Verified Syntheses of Zeolitic Materials

2nd Revised Edition

How to read a patent

Harry Robson
Department of Chemical Engineering, Louisiana State University
Baton Rouge, IA 70803, USA

Patents contain information useful in zeolite synthesis, but they are hard to read. So why read them? Because they are often the first and sometimes the only source of this information. Much of it is eventually published in the open literature with the arcane language of the patent discarded along the way. But for those on the cutting edge of discovery, the delay may be intolerable. To one "experienced in the art," the inventor discloses more of his/her thought and research than is generally realized. Finally the inventorās summary of the state of the art may be useful to one new to the field.

In reading a patent, it helps to know what to look for and what to ignore. For example, ignore the claims section at the end of the patent. These are lawyers talking to lawyers; rarely is there useful data there. On the other hand, Example 1 usually tells you what works. Pay progressively greater attention to examples where the product has been extensively analyzed and/or used in subsequent applications experiments. Examples which define the limits of operability are warnings for what can go wrong in replicating his/her work. Ignore examples written in the present tense; these are not experiments but the inventorās best guess as to what might happen under hypothetical conditions.

To the beginner, the "state of the art" summary may be a good source of references. The inventor is obliged to cite all pertinent art because failure to do so weakens the case, but the reader should be aware that the inventor is obliged to show that his/her invention is superior to existing art.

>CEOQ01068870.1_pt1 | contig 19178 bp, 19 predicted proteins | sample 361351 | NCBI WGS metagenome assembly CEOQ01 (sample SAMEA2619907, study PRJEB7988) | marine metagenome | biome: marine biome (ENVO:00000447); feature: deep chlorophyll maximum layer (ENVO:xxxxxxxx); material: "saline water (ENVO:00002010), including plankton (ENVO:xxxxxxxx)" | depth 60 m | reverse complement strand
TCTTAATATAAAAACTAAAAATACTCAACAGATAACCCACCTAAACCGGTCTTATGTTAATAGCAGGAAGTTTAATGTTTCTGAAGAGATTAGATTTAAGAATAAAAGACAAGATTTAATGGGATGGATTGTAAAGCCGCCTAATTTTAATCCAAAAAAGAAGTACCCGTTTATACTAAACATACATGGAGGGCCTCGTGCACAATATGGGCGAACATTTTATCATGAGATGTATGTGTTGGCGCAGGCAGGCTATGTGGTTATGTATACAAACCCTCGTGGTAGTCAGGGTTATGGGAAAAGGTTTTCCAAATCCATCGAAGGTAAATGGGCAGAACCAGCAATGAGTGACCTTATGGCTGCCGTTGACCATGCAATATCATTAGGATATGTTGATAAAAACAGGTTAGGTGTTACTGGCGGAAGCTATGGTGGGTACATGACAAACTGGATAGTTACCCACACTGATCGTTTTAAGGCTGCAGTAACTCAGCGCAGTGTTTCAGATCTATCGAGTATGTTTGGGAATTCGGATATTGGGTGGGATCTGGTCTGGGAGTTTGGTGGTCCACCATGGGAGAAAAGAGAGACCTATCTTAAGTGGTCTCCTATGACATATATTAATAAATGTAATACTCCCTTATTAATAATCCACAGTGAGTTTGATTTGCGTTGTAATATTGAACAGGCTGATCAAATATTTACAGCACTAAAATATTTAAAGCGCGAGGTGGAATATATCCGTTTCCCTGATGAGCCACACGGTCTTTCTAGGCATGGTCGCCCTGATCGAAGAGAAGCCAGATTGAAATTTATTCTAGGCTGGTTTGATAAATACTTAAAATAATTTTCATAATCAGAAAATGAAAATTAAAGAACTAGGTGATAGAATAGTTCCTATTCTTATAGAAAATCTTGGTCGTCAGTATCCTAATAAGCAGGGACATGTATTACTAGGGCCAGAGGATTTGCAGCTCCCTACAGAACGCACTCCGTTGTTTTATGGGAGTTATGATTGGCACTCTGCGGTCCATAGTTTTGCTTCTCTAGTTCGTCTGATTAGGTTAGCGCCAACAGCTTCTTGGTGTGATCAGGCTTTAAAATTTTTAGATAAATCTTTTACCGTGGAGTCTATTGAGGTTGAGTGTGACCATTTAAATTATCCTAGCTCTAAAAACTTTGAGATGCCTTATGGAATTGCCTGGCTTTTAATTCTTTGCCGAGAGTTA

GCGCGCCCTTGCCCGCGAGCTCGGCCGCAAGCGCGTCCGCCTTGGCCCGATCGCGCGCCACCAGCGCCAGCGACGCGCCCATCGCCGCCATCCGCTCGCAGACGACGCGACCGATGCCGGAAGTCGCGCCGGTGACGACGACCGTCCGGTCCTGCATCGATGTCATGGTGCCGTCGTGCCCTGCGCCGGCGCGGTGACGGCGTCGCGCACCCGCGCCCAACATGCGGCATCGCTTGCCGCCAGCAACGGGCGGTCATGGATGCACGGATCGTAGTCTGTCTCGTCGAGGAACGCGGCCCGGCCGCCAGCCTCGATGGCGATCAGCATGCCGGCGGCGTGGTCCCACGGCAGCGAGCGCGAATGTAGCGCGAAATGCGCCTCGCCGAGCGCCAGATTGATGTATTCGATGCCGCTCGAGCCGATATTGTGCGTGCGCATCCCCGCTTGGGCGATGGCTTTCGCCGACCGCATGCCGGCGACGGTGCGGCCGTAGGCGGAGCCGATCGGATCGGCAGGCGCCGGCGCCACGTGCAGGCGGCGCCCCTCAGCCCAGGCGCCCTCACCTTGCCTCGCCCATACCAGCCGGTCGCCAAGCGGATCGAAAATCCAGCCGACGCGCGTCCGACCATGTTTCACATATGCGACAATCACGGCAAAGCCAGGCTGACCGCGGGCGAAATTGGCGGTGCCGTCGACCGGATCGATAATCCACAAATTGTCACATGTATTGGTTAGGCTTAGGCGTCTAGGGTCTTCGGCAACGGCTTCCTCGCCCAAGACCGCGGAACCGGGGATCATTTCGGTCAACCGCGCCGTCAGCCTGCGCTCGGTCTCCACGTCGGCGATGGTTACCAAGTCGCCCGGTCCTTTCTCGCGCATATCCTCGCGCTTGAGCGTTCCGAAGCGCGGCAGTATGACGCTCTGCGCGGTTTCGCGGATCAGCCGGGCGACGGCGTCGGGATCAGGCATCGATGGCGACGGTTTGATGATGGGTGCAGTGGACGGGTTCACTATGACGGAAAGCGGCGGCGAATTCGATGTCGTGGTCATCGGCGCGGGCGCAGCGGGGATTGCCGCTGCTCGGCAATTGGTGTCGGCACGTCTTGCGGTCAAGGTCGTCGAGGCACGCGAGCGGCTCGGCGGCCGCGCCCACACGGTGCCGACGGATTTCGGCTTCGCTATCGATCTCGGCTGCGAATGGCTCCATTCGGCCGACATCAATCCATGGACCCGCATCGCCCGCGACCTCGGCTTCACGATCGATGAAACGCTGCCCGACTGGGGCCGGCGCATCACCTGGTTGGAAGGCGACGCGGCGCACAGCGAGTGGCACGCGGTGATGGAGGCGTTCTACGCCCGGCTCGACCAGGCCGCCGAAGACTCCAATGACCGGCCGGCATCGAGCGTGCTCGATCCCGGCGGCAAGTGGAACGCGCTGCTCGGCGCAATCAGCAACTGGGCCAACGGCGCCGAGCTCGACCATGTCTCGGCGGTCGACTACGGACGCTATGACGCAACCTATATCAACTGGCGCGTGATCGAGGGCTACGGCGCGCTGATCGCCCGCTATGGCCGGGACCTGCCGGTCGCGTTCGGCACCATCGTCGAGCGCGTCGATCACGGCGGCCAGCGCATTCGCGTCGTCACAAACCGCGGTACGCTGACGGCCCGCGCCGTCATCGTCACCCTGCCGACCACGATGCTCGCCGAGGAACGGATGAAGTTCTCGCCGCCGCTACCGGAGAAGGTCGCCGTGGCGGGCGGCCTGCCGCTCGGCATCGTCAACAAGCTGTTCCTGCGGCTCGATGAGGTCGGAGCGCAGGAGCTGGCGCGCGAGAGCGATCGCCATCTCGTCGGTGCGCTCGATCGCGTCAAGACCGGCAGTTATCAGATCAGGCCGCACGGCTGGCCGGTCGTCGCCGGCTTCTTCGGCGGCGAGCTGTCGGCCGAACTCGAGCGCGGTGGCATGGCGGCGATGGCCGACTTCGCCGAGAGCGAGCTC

"Summary of the invention" may be useful for a long and complex case. At this point, Claim 1 may be a help. Patent attorneys struggle to get the inventor to define exactly what he/she has invented. It helps to be aware of the process by which a patent case is written and prosecuted. The inventor, pushed by the attorney, rushes to assemble the data to support the case and get it filed. The attorney presses the inventor for wide ranging examples to support broad claims. This is the readerās window for discerning the working of the research organization. The case may be refiled during prosecution to delete some of this superfluous and revealing data, but most often it is not. Bad data weakens the case so the inventor is obliged to be truthful about the data, but there is no obligation to present data damaging to the case. This data selectivity makes patents a suspect source in the opinion of many scientists.